I wanted to say something – anything – to defend my mother, but I was in such shock that I couldn't speak. He sat there, drinking his tea, as if nothing had happened. I had hoped that we could start building a relationship, but after what Ben said, I knew I could never do it. Mom moved on, building a new life and family with my step-dad. Ben obviously hadn't, and I couldn't love him as my father knowing that he would never give my mother the respect she deserved.

I stopped listening. I didn't understand him and I certainly did not feel sorry for him. I was swimming in a sea of doubt and anger. I was so angry I couldn't sit there any longer.

I stood to leave. My dreams of knowing my father were shattered. I couldn't believe it. I left Ben at the table and walked out of the restaurant. I had to go. Gina followed with Millie after she had paid our check.

"Are you ok?" she asked.

"No, I'm not." Tears streamed down my cheeks, and I couldn't see where I was going. Gina put her arm around me to guide me to the truck.

"I should have told you how he was," she said quietly.

"Why didn't you?"

"I wanted you to find out for yourself." She dug in her purse for her keys. "You wouldn't have believed me."

I sighed. "I know." I climbed into the truck. "I had such hopes, though."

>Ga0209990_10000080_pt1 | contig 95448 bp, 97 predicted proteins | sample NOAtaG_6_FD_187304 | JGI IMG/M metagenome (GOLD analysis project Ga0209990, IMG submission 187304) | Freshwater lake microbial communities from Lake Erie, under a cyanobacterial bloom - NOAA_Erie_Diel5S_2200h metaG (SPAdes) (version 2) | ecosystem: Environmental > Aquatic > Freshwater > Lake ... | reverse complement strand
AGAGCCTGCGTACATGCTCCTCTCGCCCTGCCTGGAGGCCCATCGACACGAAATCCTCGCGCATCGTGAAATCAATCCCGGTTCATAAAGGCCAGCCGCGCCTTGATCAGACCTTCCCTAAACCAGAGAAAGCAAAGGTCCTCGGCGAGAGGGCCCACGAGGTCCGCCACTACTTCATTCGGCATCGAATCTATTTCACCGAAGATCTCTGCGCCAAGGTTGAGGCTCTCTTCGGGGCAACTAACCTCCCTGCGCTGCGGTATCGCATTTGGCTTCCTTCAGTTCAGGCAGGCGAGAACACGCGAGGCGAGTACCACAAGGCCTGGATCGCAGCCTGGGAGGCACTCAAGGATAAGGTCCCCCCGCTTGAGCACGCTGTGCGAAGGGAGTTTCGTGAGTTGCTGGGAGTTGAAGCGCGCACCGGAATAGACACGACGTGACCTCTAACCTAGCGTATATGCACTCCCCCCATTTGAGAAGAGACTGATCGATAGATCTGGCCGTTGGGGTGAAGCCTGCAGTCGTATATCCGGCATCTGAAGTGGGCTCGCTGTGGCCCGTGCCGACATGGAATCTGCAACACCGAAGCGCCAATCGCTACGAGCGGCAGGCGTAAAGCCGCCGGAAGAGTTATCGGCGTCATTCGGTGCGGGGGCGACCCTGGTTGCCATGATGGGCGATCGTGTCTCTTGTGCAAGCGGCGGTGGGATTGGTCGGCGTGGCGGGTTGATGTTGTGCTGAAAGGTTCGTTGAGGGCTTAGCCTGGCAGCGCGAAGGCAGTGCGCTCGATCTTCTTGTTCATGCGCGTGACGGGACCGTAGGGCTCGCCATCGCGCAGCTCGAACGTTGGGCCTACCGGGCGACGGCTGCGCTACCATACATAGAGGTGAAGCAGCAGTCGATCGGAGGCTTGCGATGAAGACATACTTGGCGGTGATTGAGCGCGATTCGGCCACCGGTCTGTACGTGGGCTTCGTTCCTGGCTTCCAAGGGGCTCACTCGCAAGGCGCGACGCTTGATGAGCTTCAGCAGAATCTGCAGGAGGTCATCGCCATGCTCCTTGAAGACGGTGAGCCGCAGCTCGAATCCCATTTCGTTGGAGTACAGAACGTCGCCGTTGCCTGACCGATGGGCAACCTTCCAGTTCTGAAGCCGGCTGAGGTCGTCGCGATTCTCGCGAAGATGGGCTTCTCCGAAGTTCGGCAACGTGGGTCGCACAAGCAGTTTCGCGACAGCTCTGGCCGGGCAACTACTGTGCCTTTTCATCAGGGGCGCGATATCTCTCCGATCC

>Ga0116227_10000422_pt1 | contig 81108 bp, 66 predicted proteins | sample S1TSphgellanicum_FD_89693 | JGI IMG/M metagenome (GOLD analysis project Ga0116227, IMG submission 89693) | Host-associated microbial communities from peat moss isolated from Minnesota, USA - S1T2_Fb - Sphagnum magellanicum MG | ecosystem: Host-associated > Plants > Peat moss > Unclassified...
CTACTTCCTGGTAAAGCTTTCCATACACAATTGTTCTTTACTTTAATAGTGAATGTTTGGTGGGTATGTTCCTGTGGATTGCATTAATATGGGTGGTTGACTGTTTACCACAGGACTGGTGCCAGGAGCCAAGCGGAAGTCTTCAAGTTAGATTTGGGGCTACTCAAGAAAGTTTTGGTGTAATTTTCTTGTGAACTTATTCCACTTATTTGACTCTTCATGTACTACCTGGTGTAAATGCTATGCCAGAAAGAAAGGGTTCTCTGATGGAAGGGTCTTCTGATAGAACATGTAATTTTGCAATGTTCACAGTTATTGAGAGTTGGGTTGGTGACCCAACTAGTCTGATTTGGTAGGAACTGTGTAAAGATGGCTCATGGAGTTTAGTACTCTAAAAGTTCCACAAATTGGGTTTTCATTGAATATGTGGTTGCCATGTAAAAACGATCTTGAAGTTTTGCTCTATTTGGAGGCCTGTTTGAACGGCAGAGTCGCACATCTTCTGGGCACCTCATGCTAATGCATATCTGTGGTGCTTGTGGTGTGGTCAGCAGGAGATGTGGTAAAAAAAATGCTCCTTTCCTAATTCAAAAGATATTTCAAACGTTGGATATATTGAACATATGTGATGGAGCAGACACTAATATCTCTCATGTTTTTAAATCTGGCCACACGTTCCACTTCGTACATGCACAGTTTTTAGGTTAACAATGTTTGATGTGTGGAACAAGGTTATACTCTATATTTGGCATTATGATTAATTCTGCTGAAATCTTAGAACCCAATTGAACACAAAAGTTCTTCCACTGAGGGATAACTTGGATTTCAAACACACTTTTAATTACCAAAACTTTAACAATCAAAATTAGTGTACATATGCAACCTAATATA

Gina started the truck. "Why? Lacey, you have a dad already. Why do you need another one?"

I stared out the window. She was right. I did have a dad already. My step-dad had been there for me for most of my life. He raised me. He taught me how to ride a bike. He helped me with my homework. He taught me how to cook. He punished me when I'd done wrong. He had been there for me when Mom and I were at odds. I knew he would be the one to walk me down the aisle when I marry. I had a dad.

"You're right, Gina," I told her. She just smiled her answer.

We headed back to her house. I stayed for another couple days, and they passed quickly. I enjoyed the time I spent but I looked forward to getting home.

Finally, the day arrived. Both my sisters took me to the airport and we said our goodbyes at the gate. My flight was uneventful, and when the plane taxied to our small airport I could see Mom holding my baby sister in the window and my other little sister bounced up and down. My brother stood by them, but not too close. He was just reaching the age when it was uncool to be seen with parents. I looked for my dad, but I couldn't find him. He's probably at work.

I stepped off the plane and walked across the tarmac. When I entered the airport, my family bowled me over. I still didn't see my dad, but I figured I'd greet him at home. My brother and my little sister were telling me about their Christmas when Dad walked in the door.


He pulled me into a bear hug. "Welcome home!"

I held onto him. "Thank you for being my dad."

I wasn't sure he had heard me until I felt him squeeze me a bit. That was all I needed, but I still basked in his next words.

"I love you."